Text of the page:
REUTERS | Eric Gaillard

Petrotrin v Samsung: lessons learned from a challenge under section 67 Arbitration Act 1996

As the UK continues to enjoy some of the coldest weather of its winter so far, why not visit the Caribbean? Or, more precisely, the English High Court’s decision last November in Petroleum Company of Trinidad & Tobago Limited v Samsung Engineering Trinidad Co. Ltd, which dealt with a challenge to a tribunal’s partial award under section 67 of the Arbitration Act 1996 (AA 1996).

Section 67(1) provides that a party to arbitral proceedings may apply to the court challenging any award of the arbitral tribunal as to its substantive jurisdiction.

As well as considering whether Petrotrin’s challenge properly arose under section 67, the judgment of Coulson J contains other interesting points for international arbitration practitioners, such as the significance of agreed “Terms of Reference” within International Chamber of Commerce (ICC) arbitral proceedings in defining the tribunal’s jurisdiction, and how those terms can and cannot be extended in the subsequent arbitral proceedings.

The case is of particular interest to those of us advising on cross-border infrastructure projects where construction and engineering contracts are often “split” into separate onshore and offshore portions.

Background: “splitting” onshore/offshore contracts

Broadly speaking, this is normally done to help prevent the contractor from exposing its offshore scope of supply to local taxation onshore in the project site country, thereby achieving tax advantages for the contractor which (in theory) should also benefit the contractor’s client in the form of lower project costs.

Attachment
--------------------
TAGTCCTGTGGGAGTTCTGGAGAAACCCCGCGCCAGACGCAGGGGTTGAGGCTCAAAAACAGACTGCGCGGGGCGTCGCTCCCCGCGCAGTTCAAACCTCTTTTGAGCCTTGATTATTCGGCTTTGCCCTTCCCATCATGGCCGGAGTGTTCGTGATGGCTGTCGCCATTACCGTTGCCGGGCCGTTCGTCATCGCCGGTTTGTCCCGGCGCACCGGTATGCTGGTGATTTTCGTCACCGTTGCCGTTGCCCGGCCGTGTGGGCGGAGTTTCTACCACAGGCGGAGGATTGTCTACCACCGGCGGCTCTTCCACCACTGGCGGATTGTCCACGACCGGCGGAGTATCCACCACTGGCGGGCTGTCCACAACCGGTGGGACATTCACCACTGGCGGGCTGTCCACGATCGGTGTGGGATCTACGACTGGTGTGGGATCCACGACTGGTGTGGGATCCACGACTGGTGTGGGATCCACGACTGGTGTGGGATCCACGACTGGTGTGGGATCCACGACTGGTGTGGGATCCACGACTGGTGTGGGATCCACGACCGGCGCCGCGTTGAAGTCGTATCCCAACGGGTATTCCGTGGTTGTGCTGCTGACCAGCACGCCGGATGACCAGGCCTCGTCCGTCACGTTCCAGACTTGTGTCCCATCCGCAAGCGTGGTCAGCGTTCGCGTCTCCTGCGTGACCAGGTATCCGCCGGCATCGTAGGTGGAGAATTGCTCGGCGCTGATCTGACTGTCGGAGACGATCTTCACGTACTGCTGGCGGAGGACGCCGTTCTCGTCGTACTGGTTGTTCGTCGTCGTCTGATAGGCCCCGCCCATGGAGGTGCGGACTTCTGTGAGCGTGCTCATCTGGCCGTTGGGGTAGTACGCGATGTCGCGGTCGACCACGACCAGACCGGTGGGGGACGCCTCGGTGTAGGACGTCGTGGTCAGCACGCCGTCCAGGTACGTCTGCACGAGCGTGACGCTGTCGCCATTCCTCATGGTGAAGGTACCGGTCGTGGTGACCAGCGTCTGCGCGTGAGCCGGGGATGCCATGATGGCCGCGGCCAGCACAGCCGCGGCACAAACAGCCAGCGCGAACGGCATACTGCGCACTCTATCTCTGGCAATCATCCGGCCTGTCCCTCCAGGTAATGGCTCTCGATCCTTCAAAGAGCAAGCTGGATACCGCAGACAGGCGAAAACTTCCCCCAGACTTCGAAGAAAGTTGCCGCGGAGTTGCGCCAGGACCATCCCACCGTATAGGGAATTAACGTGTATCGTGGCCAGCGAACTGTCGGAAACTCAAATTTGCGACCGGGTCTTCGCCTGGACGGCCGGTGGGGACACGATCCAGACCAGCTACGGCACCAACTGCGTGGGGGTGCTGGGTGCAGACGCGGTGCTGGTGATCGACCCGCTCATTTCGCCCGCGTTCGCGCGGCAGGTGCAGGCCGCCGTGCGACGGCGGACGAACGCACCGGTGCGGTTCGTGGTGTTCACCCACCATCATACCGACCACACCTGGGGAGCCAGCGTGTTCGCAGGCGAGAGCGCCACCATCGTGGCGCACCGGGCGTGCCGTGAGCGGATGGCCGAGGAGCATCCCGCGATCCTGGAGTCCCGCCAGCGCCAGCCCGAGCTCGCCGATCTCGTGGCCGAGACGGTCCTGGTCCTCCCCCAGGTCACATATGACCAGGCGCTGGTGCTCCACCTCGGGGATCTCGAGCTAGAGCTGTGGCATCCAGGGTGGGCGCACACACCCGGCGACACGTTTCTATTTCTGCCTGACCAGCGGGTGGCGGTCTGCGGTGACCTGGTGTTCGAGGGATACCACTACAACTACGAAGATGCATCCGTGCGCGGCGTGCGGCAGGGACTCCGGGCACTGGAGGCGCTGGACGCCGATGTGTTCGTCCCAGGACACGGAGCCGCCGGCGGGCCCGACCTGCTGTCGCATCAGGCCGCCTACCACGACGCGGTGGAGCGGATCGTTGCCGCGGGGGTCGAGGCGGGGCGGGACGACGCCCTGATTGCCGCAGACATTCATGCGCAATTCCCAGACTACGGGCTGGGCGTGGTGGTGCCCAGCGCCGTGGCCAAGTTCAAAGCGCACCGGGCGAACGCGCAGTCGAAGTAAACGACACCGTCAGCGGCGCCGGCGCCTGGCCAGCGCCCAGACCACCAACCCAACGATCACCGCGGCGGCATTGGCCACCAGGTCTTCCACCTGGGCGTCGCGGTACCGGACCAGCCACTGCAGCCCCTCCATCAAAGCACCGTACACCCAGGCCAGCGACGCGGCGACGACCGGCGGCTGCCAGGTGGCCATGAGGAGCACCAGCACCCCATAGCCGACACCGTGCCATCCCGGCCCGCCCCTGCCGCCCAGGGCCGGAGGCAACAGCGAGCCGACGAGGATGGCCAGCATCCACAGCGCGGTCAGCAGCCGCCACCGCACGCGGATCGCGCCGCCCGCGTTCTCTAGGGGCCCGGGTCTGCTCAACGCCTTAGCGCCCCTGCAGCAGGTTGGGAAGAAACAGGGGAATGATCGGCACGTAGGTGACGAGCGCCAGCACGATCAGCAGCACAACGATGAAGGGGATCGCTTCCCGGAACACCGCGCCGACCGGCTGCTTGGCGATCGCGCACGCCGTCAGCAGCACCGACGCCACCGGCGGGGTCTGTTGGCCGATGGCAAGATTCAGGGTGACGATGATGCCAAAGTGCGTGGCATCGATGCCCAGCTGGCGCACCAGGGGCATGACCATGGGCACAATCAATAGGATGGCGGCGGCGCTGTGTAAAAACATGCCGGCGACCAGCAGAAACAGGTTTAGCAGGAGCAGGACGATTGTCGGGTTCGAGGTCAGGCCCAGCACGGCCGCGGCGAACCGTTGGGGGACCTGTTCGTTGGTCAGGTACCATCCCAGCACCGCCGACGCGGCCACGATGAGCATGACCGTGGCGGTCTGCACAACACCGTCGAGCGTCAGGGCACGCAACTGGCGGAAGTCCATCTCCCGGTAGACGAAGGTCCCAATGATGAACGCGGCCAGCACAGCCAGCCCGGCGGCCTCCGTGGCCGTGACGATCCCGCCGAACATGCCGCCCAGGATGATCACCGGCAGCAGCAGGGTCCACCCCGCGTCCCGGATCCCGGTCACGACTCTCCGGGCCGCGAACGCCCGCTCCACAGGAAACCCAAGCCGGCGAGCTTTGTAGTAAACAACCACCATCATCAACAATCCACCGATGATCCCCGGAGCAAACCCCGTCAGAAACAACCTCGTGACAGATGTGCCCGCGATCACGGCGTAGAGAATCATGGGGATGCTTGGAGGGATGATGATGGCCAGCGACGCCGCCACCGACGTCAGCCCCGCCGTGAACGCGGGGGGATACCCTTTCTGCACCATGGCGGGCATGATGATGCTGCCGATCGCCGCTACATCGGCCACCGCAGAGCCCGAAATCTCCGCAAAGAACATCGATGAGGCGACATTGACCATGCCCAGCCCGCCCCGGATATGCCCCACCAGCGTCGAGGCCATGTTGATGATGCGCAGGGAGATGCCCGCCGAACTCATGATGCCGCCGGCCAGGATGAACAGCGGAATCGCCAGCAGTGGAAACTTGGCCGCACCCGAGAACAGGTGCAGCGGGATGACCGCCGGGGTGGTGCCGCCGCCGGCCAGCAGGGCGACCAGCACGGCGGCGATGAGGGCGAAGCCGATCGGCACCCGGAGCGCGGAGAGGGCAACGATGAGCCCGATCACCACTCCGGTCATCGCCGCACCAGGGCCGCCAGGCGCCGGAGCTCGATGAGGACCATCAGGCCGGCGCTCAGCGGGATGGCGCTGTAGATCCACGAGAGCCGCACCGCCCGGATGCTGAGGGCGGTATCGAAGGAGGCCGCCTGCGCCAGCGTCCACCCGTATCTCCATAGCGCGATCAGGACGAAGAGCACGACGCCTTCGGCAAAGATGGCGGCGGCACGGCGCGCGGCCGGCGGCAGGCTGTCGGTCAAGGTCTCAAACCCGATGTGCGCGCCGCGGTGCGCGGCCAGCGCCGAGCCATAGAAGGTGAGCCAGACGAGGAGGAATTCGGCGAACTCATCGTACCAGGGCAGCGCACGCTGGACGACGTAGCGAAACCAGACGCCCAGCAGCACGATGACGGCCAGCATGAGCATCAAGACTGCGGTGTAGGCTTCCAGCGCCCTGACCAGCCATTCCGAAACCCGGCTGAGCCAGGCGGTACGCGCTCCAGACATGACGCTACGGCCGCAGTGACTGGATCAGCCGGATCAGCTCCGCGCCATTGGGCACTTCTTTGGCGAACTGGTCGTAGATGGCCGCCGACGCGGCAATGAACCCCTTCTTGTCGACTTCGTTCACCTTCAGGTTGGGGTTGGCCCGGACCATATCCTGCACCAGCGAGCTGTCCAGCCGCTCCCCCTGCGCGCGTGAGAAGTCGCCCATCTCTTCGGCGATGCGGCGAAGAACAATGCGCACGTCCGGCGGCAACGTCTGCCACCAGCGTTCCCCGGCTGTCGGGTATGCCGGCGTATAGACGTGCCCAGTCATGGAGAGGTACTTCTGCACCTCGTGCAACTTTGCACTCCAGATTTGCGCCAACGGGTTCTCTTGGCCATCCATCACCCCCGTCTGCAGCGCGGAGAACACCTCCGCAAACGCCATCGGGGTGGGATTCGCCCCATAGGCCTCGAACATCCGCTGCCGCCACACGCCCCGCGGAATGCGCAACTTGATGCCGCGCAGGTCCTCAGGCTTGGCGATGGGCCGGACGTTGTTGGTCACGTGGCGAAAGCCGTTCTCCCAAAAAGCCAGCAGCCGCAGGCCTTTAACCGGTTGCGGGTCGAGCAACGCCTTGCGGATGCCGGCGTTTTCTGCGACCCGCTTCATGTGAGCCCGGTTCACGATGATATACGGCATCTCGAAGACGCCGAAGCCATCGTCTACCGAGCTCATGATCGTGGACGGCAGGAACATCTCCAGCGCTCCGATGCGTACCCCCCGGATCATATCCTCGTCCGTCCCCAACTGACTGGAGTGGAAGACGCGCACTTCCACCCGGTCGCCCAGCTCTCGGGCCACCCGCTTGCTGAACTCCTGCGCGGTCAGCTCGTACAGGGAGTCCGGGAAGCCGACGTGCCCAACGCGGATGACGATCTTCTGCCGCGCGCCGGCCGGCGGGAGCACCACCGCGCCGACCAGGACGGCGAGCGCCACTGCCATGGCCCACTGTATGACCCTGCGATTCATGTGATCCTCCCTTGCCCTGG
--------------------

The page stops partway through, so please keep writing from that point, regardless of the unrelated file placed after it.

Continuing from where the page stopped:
Such schemes rely on the parties entering into three main contracts:

  • An offshore contract between the client and an engineering contractor (for example, for design, engineering, and supply of equipment from outside the project site country).
  • An onshore contract between the client and the contractor’s local affiliate in the project site country (for example, for locally-procured items and possibly site labour to support installation, commissioning and other activities at site).
  • A tripartite “umbrella” or “bridge” agreement between the client, the offshore contractor, and the onshore contractor. The client does not want to be prejudiced by the split-contract structure and must ensure that the onshore/offshore contracts will still work together as one coherent whole. For example, the client does not want to allow the onshore contractor to claim extensions of time or more money where the delay/cost is attributable to the offshore contractor’s default.

This case is striking in the way that the split-contract structure led to a dispute over the arbitral tribunal’s findings as to its own jurisdiction.

The arbitration

To procure works at its refinery in Trinidad, Petrotrin signed the “Onshore Agreement” with Samsung, an “Offshore Agreement” with Samsung’s affiliate SECL, and an umbrella/bridge agreement among the three parties, called, in this case, the “Linkage Agreement”.